It’s amazing how well the features fit Lewis’ production, but it's never a good sign when the best part of an album listening experience is thinking about who else you would put on a track. 

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In a weird way the success of the production makes me hate this album even more. It’s disappointing to see such incredible landscapes dulled by someone I consider an adequate rapper. When I hear Macklemore rap, I hear me stumbling through an oral presentation. I see Ryan Lewis doing all the work and Macklemore bringing the chewy Sprees. God bless him he’s trying, and it results in some good, honest moments ("St. Ides"), but for the most part he's only able to risk stumbling because Lewis provides such solid footing. 

Take “Light Tunnels,” for instance. Hearing the way Slap and Lewis intertwine their skill sets is a thing of beauty. Slap has a different sound and it gives Lewis a chance to really take his production off the ground, but then he has to land again so Macklemore's straightforward flow can board. 

Sometimes, though, it’s not about the music that was made, but the music that was not. How many producers could provide a proper canvas for Chance The RapperYG, Leon Bridges, and KRS-One and still create a consistent, cohesive feel? We often debate which is more important, beats or rhymes, but really it’s a chemical compound. If C02 doesn’t have both Oxygen and carbon you don't have C02. If the production is great and the rhymes aren't (or vice versa), its doesn't make for good chemistry.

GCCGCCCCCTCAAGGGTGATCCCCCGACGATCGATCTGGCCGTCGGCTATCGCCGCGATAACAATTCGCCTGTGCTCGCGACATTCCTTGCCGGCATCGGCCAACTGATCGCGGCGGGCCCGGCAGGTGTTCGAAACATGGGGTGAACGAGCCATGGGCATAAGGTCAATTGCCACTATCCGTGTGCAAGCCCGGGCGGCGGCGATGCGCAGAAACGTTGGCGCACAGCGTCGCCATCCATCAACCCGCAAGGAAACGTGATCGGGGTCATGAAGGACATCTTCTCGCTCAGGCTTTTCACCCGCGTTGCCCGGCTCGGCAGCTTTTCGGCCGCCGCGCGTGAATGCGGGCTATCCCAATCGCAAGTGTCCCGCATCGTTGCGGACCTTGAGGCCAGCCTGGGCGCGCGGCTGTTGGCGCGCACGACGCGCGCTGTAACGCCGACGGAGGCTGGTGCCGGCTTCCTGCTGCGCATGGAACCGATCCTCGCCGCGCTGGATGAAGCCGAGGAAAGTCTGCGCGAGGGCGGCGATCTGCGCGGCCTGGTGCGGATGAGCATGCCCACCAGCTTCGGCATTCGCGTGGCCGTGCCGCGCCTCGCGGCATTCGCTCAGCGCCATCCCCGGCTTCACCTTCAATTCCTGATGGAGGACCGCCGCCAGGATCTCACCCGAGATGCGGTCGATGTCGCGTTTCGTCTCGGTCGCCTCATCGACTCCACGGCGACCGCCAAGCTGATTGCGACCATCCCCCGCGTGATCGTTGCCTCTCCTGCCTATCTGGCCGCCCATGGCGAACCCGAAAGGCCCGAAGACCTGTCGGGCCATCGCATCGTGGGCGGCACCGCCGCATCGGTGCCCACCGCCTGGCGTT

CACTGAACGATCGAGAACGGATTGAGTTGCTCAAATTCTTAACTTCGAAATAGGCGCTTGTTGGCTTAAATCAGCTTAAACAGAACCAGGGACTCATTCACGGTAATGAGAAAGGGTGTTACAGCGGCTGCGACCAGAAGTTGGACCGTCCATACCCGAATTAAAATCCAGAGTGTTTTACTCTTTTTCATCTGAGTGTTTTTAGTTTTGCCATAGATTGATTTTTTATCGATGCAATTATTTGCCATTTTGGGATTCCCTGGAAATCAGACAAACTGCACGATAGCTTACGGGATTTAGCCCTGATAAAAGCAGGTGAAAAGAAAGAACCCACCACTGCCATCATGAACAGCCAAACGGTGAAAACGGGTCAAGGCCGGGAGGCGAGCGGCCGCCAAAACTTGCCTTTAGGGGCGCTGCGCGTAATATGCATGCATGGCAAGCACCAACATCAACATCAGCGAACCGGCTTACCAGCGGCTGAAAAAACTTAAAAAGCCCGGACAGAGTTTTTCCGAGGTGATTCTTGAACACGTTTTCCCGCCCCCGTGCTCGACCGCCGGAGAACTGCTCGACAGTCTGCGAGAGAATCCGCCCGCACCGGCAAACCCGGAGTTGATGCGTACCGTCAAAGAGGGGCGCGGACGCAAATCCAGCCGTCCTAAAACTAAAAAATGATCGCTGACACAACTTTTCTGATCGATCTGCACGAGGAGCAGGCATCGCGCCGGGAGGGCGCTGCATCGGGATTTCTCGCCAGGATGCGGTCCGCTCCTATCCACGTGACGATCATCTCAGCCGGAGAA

When I hear the work of Ryan Lewis I hear a genius. I hear someone with the potential to do amazing things--I honestly think he could succeed in a Hamilton-like environment that span genres, sounds and influences.

This isn’t about taking cheap shots at Macklemore or critiquing his flow, not really. I just want more. I want to hear Lewis make great music with other great artists. Save for a few independent artists from Seattle, Lewis hasn’t produced for a single artist other than Macklemore since 2009. Even Drake's production companion "40" has ventured out to work with other OVO artists, as well as Action Bronson, Nas and Pusha T.  I want to hear Lewis at the forefront, working with different artists from different genres, not as a name that get cut off because it's easier to just write just “Macklemore.”

Macklemore and Ryan Lewis should and will likely create more music, and that's great (especially when it sounds like "Bolo Tie"), but experimentation is part of the physiology of a producer and I fear Lewis isn’t experimenting as much as he could be.

I learned one thing from that Life At The Extremes course, which is to evolve - adapt or die. Ryan Lewis is a rare species, I'd hate to see him go extinct. 

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Lucas Garrison is a writer for DJBooth. His favorite album is College Dropout but you can also tweet him your favorite Migos songs at @LucasDJBooth. Photo by Ryan Lewis.